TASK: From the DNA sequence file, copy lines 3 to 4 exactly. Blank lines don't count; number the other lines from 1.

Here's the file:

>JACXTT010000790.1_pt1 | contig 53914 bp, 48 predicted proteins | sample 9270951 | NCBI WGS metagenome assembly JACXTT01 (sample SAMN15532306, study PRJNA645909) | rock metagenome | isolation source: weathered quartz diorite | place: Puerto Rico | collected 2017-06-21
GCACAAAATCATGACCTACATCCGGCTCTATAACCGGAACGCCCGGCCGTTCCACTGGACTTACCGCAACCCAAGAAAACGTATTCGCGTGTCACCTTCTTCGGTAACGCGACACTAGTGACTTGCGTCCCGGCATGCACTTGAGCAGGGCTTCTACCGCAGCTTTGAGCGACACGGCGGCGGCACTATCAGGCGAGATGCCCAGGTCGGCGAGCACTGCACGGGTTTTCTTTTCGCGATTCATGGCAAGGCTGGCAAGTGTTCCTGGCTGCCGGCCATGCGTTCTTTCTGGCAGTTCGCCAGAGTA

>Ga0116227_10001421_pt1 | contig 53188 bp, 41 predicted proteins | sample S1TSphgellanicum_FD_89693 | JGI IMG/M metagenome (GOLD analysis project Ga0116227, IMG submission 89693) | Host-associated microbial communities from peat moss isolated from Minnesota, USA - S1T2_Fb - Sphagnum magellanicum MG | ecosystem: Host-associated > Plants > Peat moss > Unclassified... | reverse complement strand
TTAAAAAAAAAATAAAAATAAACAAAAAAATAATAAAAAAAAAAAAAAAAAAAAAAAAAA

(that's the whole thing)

>Ga0116227_10001421_pt1 | contig 53188 bp, 41 predicted proteins | sample S1TSphgellanicum_FD_89693 | JGI IMG/M metagenome (GOLD analysis project Ga0116227, IMG submission 89693) | Host-associated microbial communities from peat moss isolated from Minnesota, USA - S1T2_Fb - Sphagnum magellanicum MG | ecosystem: Host-associated > Plants > Peat moss > Unclassified... | reverse complement strand
TTAAAAAAAAAATAAAAATAAACAAAAAAATAATAAAAAAAAAAAAAAAAAAAAAAAAAA